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Center for Rehabilitation Sciences Research Partners with UPitt, Catholic University for Accessibility, Mobility Study

A man in a wheelchair getting into a car

By Sharon Holland

Different levels of automation pose distinct challenges for people with disabilities and further research is needed to better understand these needs, and to develop design strategies to meet them.

The Center for Rehabilitation Sciences Research (CRSR) at the Uniformed Services University of the Health Sciences is partnering with the University of Pittsburgh and the Catholic University of America to address these needs thanks to a $1 million grant from the U.S. Department of Transportation. 

“The National Highway Traffic Safety Administration released federal guidelines in late 2019  governing automated vehicles, but failed to address the specific needs of individuals with disabilities.  Similarly, the Society of Automotive Engineers published international standard J3016, which includes a common taxonomy and definitions for automated driving to simplify communication and facilitate collaboration within technical and policy domains.  However, it also failed to define any key terms or unique issues related to the usability or accessibility of individuals with disabilities,” said Dr. Paul Pasquina, USU Principal Investigator for the study.  “This would best be accomplished by incorporating the principles of participatory design, where all stakeholders (e.g. engineers, designers, clinicians, scientists, and people with disabilities) work collaboratively in a transdisciplinary fashion.”

A man in a car
USU's Center for Rehabilitation Sciences Research joins UPitt and Catholic University for a study to address transportation accessibility and mobility
challenges for people with disabilities. (Photo courtesy of Semper Fi & America's Fund)

In response, the ASPIRE -- Automated vehicle Service for People with disabilities – Involved Response Engineering (ASPIRE) Center -- has been established at Pitt to bring a group of experts together across academia and the transportation industry to meet with individuals with disabilities and clinicians to better problem solve the unique needs of this vulnerable and often underserved community.  The project aims to conduct a systematic literature review to develop a clear understanding of the current trends and implications for future travel related to accessible automated vehicles and services.  In addition, a pilot survey of stakeholders, including individuals with disabilities, their travel companions and/or caregivers, designers, medical providers, and mobility service experts (e.g. vehicle manufacturers and modifiers, as well as adaptive driving training instructors) will be conducted.  Once the information is collected, the team will synthesize the data to understand the current and future needs of potential stakeholders of accessible automated transportation and services.  This will involve presenting summary survey findings, extrapolating findings to the greater population of potential automated vehicle users, combining the data with publicly available datasets to understand factors that influence travel, displaying clusters of users based on their characteristics and needs, and developing solid model drawings that illustrate key features and parameters for implementing automated vehicles and mobility services.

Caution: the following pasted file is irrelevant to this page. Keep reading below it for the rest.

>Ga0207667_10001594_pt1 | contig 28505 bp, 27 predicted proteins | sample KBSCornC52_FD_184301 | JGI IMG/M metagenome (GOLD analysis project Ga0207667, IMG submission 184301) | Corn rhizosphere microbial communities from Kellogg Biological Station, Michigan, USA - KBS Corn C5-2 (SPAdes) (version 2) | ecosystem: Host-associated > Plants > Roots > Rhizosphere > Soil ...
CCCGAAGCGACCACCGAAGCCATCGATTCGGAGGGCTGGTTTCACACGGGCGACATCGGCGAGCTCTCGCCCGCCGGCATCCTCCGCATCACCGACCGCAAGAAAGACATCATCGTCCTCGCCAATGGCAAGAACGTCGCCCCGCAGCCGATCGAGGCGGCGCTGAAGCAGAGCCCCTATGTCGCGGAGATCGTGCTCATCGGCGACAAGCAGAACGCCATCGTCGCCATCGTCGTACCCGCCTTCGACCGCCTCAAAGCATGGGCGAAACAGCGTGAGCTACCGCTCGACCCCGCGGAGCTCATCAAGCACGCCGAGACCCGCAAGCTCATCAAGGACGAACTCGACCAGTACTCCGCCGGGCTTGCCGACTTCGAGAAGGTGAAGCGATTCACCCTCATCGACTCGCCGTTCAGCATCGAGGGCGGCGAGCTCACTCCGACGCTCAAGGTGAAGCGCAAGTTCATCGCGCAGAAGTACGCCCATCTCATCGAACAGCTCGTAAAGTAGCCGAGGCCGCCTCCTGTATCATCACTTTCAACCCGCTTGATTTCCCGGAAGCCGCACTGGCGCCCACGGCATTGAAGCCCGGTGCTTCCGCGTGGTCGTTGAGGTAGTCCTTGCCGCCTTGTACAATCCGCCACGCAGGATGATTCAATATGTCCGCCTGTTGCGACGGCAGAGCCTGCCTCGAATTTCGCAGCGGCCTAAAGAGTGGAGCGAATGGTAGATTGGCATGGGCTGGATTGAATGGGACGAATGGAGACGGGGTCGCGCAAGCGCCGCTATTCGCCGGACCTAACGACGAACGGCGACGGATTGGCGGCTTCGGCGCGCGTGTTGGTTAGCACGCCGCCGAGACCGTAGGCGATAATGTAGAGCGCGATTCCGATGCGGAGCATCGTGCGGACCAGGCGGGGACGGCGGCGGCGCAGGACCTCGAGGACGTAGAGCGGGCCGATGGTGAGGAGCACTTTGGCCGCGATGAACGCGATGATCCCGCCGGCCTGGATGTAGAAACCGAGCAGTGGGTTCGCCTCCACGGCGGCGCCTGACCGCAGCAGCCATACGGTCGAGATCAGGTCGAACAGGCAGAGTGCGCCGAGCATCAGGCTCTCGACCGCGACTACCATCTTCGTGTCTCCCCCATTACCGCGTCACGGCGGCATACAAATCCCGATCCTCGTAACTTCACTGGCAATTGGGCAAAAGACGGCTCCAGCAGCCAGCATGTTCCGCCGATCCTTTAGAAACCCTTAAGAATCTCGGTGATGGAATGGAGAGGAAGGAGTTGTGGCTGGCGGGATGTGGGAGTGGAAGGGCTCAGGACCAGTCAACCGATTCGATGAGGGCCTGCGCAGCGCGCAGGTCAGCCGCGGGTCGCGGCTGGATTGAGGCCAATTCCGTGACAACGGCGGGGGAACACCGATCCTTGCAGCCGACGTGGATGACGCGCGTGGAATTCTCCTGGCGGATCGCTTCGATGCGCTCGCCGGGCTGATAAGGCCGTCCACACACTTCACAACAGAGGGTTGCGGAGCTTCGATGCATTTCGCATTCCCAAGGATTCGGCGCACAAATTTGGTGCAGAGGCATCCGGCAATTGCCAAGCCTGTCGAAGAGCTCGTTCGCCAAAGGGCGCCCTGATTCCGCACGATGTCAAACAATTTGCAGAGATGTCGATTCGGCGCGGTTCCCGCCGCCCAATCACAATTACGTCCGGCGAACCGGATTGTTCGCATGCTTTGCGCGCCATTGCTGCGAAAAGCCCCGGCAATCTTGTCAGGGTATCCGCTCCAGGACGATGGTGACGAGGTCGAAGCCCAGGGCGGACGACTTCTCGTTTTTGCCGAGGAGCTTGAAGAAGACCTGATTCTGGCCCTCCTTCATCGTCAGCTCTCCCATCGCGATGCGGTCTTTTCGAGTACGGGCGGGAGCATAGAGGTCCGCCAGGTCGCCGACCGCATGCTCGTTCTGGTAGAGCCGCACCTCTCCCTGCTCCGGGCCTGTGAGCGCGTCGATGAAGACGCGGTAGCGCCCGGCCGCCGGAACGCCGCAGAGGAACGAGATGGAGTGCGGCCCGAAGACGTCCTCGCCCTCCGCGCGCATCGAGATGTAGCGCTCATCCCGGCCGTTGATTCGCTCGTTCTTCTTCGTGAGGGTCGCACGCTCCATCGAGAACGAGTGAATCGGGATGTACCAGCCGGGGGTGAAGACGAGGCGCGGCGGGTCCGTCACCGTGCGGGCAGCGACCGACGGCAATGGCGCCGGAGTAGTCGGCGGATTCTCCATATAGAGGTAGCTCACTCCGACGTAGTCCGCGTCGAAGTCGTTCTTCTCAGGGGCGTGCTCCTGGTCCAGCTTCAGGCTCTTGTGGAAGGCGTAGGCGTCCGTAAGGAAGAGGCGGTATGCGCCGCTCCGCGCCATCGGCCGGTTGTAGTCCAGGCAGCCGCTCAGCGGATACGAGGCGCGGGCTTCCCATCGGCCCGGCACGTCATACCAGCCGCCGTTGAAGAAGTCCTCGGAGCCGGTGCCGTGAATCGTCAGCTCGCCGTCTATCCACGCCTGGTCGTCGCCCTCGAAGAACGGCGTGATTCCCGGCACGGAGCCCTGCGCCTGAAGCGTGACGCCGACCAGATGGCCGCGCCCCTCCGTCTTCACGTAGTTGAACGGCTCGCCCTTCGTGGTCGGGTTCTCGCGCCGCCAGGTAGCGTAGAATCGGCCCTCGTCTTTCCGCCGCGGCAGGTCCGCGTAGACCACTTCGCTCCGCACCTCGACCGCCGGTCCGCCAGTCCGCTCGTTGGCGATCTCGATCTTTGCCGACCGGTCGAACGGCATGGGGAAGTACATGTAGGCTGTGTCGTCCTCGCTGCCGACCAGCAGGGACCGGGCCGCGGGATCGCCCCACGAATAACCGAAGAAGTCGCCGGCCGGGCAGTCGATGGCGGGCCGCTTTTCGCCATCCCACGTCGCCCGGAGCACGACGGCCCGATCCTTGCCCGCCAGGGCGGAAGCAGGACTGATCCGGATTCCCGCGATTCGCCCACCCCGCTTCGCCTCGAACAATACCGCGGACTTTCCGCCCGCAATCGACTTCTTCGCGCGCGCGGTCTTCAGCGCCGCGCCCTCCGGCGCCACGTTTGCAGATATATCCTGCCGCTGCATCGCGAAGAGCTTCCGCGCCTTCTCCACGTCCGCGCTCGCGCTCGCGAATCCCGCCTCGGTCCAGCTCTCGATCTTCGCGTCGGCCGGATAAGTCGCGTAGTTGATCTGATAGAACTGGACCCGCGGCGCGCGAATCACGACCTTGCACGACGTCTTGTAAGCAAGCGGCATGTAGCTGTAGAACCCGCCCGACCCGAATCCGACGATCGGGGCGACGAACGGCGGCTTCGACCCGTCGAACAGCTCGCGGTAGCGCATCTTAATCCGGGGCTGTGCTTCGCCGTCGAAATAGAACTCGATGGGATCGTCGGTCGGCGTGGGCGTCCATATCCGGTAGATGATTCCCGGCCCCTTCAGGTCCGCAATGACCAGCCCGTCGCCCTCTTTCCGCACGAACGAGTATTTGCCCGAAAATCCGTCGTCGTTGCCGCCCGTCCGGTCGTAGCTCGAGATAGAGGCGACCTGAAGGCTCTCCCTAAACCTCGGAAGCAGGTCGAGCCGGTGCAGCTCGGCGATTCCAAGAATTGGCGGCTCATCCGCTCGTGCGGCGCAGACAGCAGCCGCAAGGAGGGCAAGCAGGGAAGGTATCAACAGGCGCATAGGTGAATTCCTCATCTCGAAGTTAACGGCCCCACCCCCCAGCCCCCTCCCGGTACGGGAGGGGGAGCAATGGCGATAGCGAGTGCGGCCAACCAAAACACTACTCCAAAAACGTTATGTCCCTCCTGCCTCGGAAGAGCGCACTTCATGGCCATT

The ASPIRE Center, through its projects and activities, will also provide a roadmap for manufacturers and transportation system providers that is responsive to the needs of people with disabilities and demonstrates a path forward for the integration of accessible automated vehicles and mobility services. Through engaging and energizing stakeholders, the ASPIRE Center will create a community of practice that accelerates accessible automated vehicles and mobility services in an inclusive manner, which will be beneficial to the plurality of stakeholders. 

CRSR will provide clinical expertise in the field of rehabilitation medicine, particularly related to meeting the unique needs of combat casualties and their families. 

“This is a unique opportunity to help shape the future of automated transportation to be accessible to all individuals, and ultimately expand improved access to transportation to our most vulnerable populations,” Pasquina said. 

The DOT grant is for 18 months, and is part of a wider strategic plan to increase accessibility in mobility and transportation and support the development of new inclusive, affordable transportation technologies that address mobility and access challenges.  In addition, DOT also devoted $1 million to developing a resource library for automation accessibility.

A hand gripping a steering wheel
USU's Center for Rehabilitation Sciences Research will provide rehabilitation medicine clinical experience to help meet the unique needs of combat 
casualties and their families as part of a DOT-funded study. (Photo by Veteran's Administration)